Correa’s legacy is mixed. A demagogue with authoritarian tendencies, he nonetheless oversaw a period of needed stability, economic boom, and redistributive spending, cutting poverty by almost 40 percent. In a country where more than half of government revenues stem from oil rents, these gains were largely the product of the 2000s commodities boom that later receded. Still, Correa is rightfully credited with lasting gains such as equipping Ecuador with first-rate infrastructure. An economist by training, the former president was instrumental in annulling a chunk of Ecuador’s pre-2007 debt—arguing convincingly that much of it was the product of predatory cronyism on part of domestic lenders. At the same time, Correa is despised by many Ecuadorians for a litany of despotic actions and corruption scandals, many of which came to light in years after he left office. These include politicizing the judiciary, taking bribes from the Brazilian construction company Odebrecht, and allegedly ordering the kidnapping of a political opponent.
With a commodities bust in 2014, the country faced financial insolvency amid collapsing oil revenues. Eventually, Correa’s hand-picked successor, Lenín Moreno, chose to side with the opposition, requesting an International Monetary Fund loan and enacting a program of neoliberal austerity, as well as springing the justice department on his old mentor. Despite the unpopularity of his austerity policies, Moreno’s rebuke of Correa was enough to elect Lasso over the Correísta candidate, Andrés Arauz, in 2021. Sunday’s runoff was a replay of this previous election, with voters replacing an older Catholic businessman with a younger secular one. The fear now for Correa’s opponents is that Noboa will end up as unpopular as Lasso and Moreno, setting the stage for González to beat him in their likely 2025 rematch.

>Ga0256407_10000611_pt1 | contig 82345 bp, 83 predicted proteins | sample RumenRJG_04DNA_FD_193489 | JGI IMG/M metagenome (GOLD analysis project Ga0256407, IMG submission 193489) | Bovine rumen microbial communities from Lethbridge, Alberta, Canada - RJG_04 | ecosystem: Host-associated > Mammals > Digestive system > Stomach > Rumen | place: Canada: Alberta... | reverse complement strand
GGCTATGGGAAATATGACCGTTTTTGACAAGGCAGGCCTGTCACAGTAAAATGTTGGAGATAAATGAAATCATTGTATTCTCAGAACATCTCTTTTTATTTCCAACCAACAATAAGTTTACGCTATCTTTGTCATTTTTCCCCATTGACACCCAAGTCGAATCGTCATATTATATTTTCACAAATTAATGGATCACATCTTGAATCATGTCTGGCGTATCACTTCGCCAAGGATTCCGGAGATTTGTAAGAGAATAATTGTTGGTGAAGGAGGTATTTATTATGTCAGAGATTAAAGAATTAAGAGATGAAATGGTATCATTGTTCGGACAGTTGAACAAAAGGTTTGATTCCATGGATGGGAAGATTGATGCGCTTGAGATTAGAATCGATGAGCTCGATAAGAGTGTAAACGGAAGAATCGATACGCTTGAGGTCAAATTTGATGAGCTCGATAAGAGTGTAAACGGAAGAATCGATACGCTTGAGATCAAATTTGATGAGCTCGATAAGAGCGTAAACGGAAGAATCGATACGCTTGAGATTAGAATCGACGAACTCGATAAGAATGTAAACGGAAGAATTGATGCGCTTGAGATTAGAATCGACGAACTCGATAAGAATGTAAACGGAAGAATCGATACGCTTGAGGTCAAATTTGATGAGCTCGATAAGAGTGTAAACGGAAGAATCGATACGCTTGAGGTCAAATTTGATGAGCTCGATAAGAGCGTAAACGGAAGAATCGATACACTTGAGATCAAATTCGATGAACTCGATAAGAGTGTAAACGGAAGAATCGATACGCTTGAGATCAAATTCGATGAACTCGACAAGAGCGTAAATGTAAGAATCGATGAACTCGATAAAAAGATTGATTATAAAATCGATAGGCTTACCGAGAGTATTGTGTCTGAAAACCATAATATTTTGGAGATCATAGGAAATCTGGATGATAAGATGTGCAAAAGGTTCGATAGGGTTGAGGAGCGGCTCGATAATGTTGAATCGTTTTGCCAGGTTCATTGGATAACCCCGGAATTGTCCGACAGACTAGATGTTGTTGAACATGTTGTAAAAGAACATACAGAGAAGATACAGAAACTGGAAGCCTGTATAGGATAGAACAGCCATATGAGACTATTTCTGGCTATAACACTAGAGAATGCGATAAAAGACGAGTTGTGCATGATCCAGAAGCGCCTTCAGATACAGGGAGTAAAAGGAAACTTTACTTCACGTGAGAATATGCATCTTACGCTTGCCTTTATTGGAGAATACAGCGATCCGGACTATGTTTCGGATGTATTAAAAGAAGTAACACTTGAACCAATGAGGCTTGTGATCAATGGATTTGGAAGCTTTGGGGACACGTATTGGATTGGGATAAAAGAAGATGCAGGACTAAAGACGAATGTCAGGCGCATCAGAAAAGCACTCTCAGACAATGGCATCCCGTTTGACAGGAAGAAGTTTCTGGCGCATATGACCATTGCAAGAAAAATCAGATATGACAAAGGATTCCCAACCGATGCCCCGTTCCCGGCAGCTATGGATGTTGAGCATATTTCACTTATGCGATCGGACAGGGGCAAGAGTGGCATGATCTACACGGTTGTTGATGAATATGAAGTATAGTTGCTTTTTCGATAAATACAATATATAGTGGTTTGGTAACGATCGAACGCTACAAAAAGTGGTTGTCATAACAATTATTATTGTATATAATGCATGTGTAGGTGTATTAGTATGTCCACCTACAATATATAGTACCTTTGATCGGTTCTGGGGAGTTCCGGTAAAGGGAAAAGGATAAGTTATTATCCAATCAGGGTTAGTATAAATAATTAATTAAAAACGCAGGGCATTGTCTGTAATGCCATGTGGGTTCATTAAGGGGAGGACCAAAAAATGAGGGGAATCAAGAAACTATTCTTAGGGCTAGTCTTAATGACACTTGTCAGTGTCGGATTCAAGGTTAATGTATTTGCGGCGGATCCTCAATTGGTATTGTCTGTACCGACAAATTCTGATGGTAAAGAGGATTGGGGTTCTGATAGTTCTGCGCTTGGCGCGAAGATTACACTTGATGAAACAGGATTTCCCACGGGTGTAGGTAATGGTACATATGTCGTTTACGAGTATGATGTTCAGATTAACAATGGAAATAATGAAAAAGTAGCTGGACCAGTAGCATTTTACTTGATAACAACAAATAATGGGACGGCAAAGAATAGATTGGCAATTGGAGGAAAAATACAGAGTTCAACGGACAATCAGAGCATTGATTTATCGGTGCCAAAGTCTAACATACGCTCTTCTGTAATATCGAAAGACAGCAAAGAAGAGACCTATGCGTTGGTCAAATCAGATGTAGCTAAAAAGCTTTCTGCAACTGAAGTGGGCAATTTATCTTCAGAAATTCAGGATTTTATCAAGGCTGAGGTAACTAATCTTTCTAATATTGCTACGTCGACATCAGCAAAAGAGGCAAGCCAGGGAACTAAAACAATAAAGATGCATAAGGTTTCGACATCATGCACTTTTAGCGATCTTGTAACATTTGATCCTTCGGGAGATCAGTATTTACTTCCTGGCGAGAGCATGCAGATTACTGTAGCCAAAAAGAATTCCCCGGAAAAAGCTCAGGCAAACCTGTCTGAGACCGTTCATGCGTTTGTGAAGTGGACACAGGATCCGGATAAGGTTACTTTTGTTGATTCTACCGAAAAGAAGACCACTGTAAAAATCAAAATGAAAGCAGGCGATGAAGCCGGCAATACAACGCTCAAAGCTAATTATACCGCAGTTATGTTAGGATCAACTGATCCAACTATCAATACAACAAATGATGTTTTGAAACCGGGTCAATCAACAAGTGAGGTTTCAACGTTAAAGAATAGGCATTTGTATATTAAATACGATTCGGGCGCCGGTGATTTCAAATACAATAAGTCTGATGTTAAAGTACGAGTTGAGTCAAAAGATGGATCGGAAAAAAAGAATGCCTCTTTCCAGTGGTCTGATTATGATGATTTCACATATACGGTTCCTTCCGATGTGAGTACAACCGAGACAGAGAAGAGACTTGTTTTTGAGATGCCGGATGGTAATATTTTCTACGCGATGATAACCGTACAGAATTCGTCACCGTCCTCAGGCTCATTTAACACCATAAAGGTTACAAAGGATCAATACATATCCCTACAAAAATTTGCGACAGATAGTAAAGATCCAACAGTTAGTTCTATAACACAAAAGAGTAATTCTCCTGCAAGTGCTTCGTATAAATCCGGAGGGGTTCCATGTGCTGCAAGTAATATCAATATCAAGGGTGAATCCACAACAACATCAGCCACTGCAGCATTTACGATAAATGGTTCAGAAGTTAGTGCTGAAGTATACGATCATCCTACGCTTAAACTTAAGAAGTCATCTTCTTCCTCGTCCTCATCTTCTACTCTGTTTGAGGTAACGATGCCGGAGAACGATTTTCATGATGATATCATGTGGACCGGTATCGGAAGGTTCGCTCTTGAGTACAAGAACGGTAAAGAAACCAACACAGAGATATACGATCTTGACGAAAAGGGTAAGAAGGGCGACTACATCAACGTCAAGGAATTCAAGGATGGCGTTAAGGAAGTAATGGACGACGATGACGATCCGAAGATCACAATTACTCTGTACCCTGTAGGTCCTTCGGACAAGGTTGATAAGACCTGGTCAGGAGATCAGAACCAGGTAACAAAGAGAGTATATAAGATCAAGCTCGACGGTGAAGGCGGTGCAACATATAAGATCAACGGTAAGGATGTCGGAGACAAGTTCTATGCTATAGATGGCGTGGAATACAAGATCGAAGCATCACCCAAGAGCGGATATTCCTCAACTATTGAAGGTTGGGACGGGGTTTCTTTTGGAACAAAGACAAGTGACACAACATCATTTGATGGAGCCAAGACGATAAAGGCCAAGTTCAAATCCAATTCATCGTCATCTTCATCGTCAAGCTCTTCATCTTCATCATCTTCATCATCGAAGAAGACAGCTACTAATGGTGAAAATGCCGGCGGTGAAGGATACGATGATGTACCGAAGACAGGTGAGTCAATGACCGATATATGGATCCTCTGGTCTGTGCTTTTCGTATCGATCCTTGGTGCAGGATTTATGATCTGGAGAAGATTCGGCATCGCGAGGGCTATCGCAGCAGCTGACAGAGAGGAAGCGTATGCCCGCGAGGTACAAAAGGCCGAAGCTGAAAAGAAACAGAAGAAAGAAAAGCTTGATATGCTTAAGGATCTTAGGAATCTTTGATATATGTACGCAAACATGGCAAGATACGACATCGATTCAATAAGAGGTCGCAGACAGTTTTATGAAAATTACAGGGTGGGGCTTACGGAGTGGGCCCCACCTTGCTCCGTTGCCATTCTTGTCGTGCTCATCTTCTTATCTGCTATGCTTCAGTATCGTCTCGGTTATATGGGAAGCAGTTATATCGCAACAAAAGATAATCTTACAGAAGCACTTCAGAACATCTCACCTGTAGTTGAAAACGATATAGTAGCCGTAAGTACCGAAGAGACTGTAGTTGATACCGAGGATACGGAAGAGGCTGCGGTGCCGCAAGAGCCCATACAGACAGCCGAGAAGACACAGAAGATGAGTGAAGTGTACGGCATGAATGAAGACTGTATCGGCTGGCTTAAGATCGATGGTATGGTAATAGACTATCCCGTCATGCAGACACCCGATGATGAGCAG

Noboa may also face a challenge from the right in the first round in 2025, especially if he fails to address growing concerns about crime. Back in August, he eked out a victory over the more radical right-wing candidate Jan Topic, a telecom executive-turned-volunteer fighter for Ukraine who promised a Bukele-style crackdown. For his part, Noboa has promised to improve public safety by investing in local communities, although in the days before the runoff, he also pledged to relocate convicted criminals to offshore penal colonies.
While González also campaigned on combatting crime through local investment, her moderate rhetoric failed to convince a majority of voters that she represents a break with the worst impulses of her mentor Correa. Should she manage to win in 2025, the biggest question is whether she will allow Correa to return to the country. Correísmo has suffered a setback, but sooner or later its adherents—and possibly the former president himself—are likely to return to power.